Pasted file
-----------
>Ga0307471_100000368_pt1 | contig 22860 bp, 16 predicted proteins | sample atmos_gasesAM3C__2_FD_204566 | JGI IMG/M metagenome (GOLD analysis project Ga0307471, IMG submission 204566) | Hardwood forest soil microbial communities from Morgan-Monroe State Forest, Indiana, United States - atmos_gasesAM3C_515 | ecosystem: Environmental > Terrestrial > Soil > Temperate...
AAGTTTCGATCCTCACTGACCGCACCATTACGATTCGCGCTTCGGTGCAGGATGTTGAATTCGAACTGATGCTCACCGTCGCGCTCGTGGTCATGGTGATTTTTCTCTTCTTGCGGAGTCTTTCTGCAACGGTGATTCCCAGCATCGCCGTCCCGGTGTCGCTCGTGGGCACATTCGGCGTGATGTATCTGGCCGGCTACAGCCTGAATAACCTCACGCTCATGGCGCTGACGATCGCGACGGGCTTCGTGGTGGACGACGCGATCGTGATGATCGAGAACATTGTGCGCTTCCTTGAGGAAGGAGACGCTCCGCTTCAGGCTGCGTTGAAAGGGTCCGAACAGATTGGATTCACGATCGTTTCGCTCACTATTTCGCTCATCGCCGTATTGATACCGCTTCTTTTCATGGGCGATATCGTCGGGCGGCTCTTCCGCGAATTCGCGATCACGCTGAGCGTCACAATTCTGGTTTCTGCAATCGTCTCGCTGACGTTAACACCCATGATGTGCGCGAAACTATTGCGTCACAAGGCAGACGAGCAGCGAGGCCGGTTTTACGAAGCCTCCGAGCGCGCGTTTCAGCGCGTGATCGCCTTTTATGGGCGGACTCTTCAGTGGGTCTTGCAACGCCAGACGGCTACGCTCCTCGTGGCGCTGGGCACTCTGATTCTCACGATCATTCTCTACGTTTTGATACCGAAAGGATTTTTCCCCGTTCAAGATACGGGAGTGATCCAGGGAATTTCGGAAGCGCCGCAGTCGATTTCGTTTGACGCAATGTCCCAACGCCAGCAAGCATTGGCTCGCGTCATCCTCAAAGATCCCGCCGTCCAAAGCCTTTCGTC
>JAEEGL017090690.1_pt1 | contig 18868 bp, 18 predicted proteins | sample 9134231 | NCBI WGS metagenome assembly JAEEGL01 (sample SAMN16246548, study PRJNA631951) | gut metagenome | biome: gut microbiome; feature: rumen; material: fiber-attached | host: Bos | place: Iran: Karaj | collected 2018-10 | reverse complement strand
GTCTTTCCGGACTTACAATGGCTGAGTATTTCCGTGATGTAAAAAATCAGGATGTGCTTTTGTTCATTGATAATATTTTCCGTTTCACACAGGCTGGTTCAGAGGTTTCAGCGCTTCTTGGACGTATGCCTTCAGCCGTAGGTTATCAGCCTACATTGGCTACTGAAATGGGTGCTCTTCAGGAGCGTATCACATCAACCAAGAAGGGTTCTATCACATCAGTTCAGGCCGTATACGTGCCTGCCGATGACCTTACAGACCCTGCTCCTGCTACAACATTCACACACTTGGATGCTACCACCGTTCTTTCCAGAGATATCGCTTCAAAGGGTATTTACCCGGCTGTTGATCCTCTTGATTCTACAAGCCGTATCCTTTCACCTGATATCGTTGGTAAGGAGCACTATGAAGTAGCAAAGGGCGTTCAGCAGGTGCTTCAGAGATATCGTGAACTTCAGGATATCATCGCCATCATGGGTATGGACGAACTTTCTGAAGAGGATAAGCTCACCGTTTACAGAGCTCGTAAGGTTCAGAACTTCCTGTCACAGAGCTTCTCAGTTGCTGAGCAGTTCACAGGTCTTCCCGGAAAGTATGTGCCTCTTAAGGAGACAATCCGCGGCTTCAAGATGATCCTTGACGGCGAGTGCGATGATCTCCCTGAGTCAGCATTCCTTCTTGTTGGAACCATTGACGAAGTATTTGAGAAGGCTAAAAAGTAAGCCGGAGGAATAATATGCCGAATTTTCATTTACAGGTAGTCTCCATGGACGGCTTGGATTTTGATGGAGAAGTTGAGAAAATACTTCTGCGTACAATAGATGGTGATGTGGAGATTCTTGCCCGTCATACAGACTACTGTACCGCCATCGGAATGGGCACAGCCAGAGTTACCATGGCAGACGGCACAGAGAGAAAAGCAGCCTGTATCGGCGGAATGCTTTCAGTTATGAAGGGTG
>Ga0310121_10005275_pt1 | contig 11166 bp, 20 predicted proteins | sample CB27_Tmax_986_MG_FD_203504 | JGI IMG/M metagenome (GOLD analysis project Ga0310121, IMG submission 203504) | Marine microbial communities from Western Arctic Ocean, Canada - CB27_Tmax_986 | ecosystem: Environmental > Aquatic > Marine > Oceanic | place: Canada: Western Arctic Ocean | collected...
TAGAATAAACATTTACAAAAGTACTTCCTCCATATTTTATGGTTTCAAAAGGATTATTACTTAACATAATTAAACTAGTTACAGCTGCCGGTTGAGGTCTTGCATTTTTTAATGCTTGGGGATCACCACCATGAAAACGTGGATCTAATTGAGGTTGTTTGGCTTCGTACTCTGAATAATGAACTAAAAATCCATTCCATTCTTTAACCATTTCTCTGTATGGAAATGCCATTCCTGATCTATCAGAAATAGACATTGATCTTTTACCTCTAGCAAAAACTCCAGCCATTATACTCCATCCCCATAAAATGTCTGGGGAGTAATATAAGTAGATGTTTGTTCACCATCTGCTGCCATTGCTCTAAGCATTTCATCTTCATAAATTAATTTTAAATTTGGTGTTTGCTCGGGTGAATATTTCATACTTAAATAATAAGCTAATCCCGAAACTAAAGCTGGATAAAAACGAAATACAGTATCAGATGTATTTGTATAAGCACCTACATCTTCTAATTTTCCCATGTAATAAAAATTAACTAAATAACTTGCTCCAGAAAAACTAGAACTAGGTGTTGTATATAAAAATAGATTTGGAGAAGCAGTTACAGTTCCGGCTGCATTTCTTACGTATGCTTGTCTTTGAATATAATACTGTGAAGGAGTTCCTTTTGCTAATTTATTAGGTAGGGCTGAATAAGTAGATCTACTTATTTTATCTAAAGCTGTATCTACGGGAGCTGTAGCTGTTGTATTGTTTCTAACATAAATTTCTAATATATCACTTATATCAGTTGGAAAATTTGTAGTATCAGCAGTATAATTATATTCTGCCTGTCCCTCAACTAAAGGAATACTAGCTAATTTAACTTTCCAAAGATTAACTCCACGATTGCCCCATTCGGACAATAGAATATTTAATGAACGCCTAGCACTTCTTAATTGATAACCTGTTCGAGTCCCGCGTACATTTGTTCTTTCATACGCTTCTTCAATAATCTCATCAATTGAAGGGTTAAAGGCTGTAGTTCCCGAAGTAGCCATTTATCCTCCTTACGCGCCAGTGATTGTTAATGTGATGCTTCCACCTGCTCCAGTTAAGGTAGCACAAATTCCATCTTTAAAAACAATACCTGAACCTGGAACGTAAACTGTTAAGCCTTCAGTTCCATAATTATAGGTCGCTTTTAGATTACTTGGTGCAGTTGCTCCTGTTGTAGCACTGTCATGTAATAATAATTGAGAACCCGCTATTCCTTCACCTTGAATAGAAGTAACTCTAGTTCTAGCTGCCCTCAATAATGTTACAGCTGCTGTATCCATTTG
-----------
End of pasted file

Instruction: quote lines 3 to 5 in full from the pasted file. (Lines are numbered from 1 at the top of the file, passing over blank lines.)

>JAEEGL017090690.1_pt1 | contig 18868 bp, 18 predicted proteins | sample 9134231 | NCBI WGS metagenome assembly JAEEGL01 (sample SAMN16246548, study PRJNA631951) | gut metagenome | biome: gut microbiome; feature: rumen; material: fiber-attached | host: Bos | place: Iran: Karaj | collected 2018-10 | reverse complement strand
GTCTTTCCGGACTTACAATGGCTGAGTATTTCCGTGATGTAAAAAATCAGGATGTGCTTTTGTTCATTGATAATATTTTCCGTTTCACACAGGCTGGTTCAGAGGTTTCAGCGCTTCTTGGACGTATGCCTTCAGCCGTAGGTTATCAGCCTACATTGGCTACTGAAATGGGTGCTCTTCAGGAGCGTATCACATCAACCAAGAAGGGTTCTATCACATCAGTTCAGGCCGTATACGTGCCTGCCGATGACCTTACAGACCCTGCTCCTGCTACAACATTCACACACTTGGATGCTACCACCGTTCTTTCCAGAGATATCGCTTCAAAGGGTATTTACCCGGCTGTTGATCCTCTTGATTCTACAAGCCGTATCCTTTCACCTGATATCGTTGGTAAGGAGCACTATGAAGTAGCAAAGGGCGTTCAGCAGGTGCTTCAGAGATATCGTGAACTTCAGGATATCATCGCCATCATGGGTATGGACGAACTTTCTGAAGAGGATAAGCTCACCGTTTACAGAGCTCGTAAGGTTCAGAACTTCCTGTCACAGAGCTTCTCAGTTGCTGAGCAGTTCACAGGTCTTCCCGGAAAGTATGTGCCTCTTAAGGAGACAATCCGCGGCTTCAAGATGATCCTTGACGGCGAGTGCGATGATCTCCCTGAGTCAGCATTCCTTCTTGTTGGAACCATTGACGAAGTATTTGAGAAGGCTAAAAAGTAAGCCGGAGGAATAATATGCCGAATTTTCATTTACAGGTAGTCTCCATGGACGGCTTGGATTTTGATGGAGAAGTTGAGAAAATACTTCTGCGTACAATAGATGGTGATGTGGAGATTCTTGCCCGTCATACAGACTACTGTACCGCCATCGGAATGGGCACAGCCAGAGTTACCATGGCAGACGGCACAGAGAGAAAAGCAGCCTGTATCGGCGGAATGCTTTCAGTTATGAAGGGTG
>Ga0310121_10005275_pt1 | contig 11166 bp, 20 predicted proteins | sample CB27_Tmax_986_MG_FD_203504 | JGI IMG/M metagenome (GOLD analysis project Ga0310121, IMG submission 203504) | Marine microbial communities from Western Arctic Ocean, Canada - CB27_Tmax_986 | ecosystem: Environmental > Aquatic > Marine > Oceanic | place: Canada: Western Arctic Ocean | collected...